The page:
This reward system is a distraction from what really makes people happy, productive and client-centred.

Last week, Our CEO Josh Brown told everyone they didn’t have to come into the office on Columbus Day. Our morning meeting was cancelled. Josh’s only request was we respond to client e-mails and phone calls.

What happened? Dina and I had several client/prospect meetings and worked past 6 P.M. We weren’t alone.  Kris Venne our Director of Financial Planning noted, “You know something great? Today was optional – and it was a full house. Insane! What a place!

Stuff like happens when people believe they have control over their schedule, feel a deep sense connection to their co-workers and are a part of something bigger than themselves. ARC works as advertised.

Nobody needed the lure of an expense-paid top-producer trip to show up.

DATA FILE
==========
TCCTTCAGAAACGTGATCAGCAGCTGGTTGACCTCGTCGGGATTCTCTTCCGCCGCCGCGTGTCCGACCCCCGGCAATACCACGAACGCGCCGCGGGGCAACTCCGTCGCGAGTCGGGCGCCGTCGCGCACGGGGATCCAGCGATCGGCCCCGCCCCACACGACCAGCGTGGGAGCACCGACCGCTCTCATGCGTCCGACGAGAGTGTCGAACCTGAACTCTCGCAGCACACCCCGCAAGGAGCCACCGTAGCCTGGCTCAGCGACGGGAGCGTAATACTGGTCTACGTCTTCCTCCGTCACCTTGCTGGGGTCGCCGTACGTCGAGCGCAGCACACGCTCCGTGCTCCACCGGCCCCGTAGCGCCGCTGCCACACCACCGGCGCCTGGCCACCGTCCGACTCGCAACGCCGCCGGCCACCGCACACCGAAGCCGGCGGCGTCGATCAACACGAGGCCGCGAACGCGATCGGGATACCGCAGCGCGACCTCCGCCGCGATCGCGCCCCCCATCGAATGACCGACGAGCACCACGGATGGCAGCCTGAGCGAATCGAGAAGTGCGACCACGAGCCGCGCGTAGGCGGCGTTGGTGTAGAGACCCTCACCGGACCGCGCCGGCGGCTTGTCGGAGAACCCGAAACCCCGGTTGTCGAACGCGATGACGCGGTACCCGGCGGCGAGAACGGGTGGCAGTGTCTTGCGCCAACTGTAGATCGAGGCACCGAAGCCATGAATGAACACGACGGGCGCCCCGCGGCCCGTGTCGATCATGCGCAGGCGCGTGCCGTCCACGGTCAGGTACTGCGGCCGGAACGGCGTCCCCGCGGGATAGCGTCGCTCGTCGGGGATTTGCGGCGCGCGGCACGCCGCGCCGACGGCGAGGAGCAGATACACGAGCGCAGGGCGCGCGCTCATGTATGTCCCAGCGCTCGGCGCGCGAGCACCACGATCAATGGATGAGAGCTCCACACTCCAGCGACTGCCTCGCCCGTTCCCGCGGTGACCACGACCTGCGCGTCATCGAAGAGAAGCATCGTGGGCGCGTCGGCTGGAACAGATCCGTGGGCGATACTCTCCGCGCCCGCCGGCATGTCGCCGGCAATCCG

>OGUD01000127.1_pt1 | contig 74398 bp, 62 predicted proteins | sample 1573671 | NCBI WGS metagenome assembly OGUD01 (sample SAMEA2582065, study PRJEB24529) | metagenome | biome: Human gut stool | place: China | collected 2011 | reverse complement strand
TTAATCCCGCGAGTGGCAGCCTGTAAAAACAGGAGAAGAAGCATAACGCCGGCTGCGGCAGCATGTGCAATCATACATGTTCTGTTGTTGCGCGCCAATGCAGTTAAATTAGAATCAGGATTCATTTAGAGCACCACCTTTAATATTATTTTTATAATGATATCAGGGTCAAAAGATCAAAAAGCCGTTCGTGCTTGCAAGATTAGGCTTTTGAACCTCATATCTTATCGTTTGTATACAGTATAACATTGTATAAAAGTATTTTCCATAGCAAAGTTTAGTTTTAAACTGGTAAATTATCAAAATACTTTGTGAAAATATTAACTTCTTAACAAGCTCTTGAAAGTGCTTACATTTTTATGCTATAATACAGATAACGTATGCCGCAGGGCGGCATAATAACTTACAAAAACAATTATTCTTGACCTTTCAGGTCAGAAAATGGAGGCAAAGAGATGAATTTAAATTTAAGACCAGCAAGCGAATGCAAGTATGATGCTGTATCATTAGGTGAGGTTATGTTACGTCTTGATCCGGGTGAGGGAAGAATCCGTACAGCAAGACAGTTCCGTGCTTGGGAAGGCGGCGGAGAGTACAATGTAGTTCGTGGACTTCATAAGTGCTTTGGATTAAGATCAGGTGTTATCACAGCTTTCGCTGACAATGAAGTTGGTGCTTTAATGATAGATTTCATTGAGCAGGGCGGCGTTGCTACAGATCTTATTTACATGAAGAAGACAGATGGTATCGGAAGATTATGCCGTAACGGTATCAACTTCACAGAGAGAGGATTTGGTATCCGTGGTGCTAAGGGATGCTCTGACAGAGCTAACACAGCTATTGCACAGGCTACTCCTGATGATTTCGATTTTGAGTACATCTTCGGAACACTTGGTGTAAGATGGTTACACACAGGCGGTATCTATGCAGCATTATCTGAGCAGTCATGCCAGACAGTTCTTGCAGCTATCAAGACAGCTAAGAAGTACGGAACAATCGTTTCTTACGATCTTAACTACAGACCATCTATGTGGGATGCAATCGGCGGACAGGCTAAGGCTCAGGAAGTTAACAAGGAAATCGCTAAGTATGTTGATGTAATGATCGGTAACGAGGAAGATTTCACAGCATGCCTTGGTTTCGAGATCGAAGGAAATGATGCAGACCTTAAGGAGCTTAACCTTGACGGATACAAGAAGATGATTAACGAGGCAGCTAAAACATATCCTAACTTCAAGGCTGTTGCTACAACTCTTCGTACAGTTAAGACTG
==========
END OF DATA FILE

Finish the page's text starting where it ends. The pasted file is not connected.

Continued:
Shared values, intrinsic motivation, and a sense of purpose worked just fine.

Fowler states, “Money and rewards should be the products of purpose-filled work.”

Most financial firms have it backwards. Money and rewards don’t produce purpose

In 431 BC, the philosopher Pericles made this 2019-relevant observation:

I am convinced that people are much better off when their whole city is flourishing than when certain citizens prosper but the community has gone off course. When a man is doing well for himself but his country is falling to pieces he goes to pieces along with it, but a struggling individual has much better hopes if his country is thriving.”

When the hive is contaminated, the bees die along with plants and flowers. We are seeing this happening in real-time with the noxious effects of global warming.

The lesson for investors, find an advisor who loves where they work and what they do.

Avoid being stung to death by the deadly swarm of financial Killer Bees.

They’re motivated by all the wrong reasons.

Source: Why Motivating People Doesn’t Work… and What Does by Susan Fowler.